I was thinking about which movie character to dissect next when I remembered Jae’s love of The Avengers movie, Iron Man in particular. So I picked up my copy and saw that some critic claimed it to be the greatest super hero movie of all time. That got me thinking about what other movies had been made from comic books. Batman and Blade crossed my mind, but then I remembered Hellboy.
I like Hellboy for many different reasons. One of those reasons being the Guillermo Del Toro, who happens to be one of my favorite directors. But enough about directors and super heroes. Let’s talk about Hellboy.
The film opens with a man asking, “What makes a man, a man? Is it his origins, the way things start? Or is it something else, something hard to describe?” If you thought you were in for a few hours of mindless action, this should help change your mind. We don’t even see Hellboy until twenty five minutes into the movie.
When we do get to see him, we immediately learn he’s a slob. His room is littered with empty beer bottles, empty food dishes, and stray cats. Then there’s his wall of televisions which he uses to watch news stories about himself. As agent Meyers learns about Hellboy, the audience also learns he is fed six times a day, files his horns to look more human, smokes cigars, love Baby Ruth candy bars, and is having problems with his father. We’re given a lot of information in a few minutes.
We learn Hellboy wishes he looked more human. His horns are a touchy subject, so he files them down. Hellboy doesn’t think of himself as anything but human, even though he obviously isn’t. Why wouldn’t he? His father raised him as a normal child.
Hellboy has a job, family, friends, and responsibilities like any other person. He works for the B.P.R.D., or Bureau for Paranormal Research and Defense. I laugh every time I see their headquarters in a waste management facility in Newark, NJ. I’ve been to Newark many times and this always tickles me. Hellboy is the first person they call when something out of the ordinary happens. You know, like monsters or the occult pop up. He works with a team of FBI agents and Abe, a blue amphibious creature with psychic abilities. Hellboy may have a bit of an attitude, but he’s the first person to stand up for the people he cares about.
Even though he loves his father, Hellboy is willing to risk that relationship for Liz, a woman who can manipulate fire, and fellow freak. Hellboy later tells Liz he’ll never give up on her, which explains why he breaks out of the B.P.R.D. twice to check on her. The villain also uses Liz to get to Hellboy.
Hellboy may look like a demon, but he’s really just an average joe at heart. He thinks of himself as human even though he knows he’ll never fit in and society won’t accept him. His boss thinks he’s a monster. Part of the reason Hellboy wants to be discovered by the public is so they’ll maybe accept him. Hellboy has insecurities just like any of us.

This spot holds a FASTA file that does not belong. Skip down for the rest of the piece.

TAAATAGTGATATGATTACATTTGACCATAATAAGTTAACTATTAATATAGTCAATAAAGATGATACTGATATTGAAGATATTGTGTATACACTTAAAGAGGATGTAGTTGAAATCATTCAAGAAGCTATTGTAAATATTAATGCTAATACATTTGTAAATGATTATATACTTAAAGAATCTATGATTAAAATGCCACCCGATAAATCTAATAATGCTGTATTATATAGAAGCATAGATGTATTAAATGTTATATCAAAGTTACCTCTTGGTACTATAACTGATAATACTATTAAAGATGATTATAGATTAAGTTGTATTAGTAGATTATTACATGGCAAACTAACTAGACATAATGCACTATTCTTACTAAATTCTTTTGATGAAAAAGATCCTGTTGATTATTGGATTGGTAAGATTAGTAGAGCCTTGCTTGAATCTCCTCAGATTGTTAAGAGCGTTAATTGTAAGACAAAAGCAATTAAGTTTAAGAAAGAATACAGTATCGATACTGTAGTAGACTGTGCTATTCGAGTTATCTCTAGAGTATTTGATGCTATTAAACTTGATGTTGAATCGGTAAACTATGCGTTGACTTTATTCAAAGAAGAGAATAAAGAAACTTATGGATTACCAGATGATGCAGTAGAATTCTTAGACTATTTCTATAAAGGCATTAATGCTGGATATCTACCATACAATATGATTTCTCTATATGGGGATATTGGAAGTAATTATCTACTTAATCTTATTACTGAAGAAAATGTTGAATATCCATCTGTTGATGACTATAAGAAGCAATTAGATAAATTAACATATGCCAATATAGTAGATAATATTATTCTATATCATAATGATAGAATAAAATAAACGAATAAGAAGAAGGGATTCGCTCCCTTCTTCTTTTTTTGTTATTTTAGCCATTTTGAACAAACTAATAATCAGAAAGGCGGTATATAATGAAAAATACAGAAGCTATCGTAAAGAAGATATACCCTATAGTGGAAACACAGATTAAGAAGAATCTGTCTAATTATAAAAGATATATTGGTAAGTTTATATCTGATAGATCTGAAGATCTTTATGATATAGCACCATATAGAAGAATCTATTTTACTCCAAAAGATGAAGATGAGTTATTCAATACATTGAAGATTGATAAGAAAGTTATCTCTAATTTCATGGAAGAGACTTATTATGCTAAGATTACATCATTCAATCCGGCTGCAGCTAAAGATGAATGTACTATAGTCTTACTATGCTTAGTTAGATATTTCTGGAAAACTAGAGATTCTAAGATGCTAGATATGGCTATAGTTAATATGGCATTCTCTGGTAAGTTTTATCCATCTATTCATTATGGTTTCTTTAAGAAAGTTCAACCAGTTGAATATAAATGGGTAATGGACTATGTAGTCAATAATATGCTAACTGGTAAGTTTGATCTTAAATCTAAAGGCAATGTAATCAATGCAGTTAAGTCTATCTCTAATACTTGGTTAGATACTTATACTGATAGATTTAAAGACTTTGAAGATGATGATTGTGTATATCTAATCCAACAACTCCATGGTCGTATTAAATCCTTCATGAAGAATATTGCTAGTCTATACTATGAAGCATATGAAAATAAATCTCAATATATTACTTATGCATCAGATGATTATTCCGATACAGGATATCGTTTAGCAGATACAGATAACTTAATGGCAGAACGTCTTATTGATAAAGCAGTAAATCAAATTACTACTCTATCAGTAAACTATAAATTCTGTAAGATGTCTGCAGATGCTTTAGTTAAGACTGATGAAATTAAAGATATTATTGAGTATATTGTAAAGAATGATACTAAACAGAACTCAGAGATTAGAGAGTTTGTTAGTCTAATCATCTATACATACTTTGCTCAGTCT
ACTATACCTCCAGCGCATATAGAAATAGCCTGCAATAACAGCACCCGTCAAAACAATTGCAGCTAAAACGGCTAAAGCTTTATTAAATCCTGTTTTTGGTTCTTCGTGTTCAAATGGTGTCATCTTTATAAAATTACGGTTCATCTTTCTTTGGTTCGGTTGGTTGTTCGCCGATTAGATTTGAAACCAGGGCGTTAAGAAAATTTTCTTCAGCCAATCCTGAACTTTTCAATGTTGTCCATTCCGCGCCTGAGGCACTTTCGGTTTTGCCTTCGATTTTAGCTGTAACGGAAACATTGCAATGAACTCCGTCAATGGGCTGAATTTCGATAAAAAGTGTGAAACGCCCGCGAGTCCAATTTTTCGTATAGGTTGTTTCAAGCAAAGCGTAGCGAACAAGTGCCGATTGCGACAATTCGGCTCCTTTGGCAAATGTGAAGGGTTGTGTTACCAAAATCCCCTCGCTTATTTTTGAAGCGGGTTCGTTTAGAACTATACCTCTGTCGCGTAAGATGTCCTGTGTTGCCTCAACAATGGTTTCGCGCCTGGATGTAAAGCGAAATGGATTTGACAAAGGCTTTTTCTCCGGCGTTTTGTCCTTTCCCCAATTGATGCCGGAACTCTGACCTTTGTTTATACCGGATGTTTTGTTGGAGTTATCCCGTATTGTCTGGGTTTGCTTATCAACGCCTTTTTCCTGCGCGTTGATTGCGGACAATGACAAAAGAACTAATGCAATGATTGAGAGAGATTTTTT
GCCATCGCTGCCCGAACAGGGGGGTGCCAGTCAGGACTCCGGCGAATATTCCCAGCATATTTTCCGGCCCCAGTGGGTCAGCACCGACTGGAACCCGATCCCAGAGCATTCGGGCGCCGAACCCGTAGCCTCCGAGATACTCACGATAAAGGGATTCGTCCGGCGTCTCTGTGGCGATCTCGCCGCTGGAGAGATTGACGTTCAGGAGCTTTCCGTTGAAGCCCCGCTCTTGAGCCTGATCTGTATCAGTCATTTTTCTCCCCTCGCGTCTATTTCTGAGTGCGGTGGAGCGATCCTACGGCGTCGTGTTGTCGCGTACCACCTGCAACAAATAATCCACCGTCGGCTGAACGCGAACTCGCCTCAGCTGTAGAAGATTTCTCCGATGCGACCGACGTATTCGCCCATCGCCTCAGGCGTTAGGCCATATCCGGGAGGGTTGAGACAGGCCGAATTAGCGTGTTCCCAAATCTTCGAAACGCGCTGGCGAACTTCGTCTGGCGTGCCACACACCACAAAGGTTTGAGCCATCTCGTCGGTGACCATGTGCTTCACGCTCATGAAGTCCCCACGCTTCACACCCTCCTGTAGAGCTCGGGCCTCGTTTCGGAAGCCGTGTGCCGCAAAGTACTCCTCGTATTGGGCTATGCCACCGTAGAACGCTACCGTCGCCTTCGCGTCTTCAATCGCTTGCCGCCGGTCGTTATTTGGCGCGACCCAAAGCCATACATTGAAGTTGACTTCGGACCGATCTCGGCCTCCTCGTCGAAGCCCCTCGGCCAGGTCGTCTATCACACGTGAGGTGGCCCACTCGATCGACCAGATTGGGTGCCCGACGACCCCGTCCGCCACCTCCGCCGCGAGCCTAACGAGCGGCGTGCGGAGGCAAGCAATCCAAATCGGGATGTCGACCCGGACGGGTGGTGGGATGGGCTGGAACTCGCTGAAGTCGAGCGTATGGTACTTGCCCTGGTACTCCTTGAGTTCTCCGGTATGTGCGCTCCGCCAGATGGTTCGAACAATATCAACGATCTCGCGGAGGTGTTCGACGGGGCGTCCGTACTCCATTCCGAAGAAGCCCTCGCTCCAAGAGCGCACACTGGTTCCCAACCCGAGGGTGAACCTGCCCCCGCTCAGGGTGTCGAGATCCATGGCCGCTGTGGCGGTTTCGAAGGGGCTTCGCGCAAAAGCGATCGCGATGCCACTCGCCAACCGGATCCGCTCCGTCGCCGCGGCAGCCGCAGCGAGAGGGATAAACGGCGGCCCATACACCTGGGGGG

This movie doesn’t start off by immediately establishing Hellboy’s character. Instead the audience is immersed in Hellboy’s world and origins. In order to understand Hellboy, we must first understand where he came from. But the writer/director does an excellent job of showing us all of Hellboy’s layers with everything he does.
As the movie ends, we’re left with the same question: What makes a man, a man? This time we’re given an answer: It’s the choices he makes. Not how he starts things, but how he decides to end them.
Hellboy could have become the demon he looks like, but everything inside of him is human. Instead of using his powers for evil, he decides to use them for good. He remembers his father’s love and all of the people counting on him. It was his choice to be something more than what he appeared to be. We all have that choice to make. Splendid writing makes Hellboy one of the best super hero movies ever made.
What can we learn from Hellboy? Two words: internal conflict. This film does an excellent job establishing Hellboy’s inner conflict and showing how it affects him. Writers should take note of this and try to incorporate some sort of internal conflict into our main character. Hellboy loves his father, but he also loves Liz. He disobeys his father to break out and see Liz when his father is murdered. Hellboy feels guilty for not being there. He is so saddened that he doesn’t speak for three days. Hellboy has more bouts with internal conflict too. His identity crisis being another. We also notice Hellboy has a multitude of layers like most other great characters. I hope we’re noticing a trend here. I know I have.
Have any of you sat down and dissected characters from movies, or television? What have you found? Who would you like me break down next?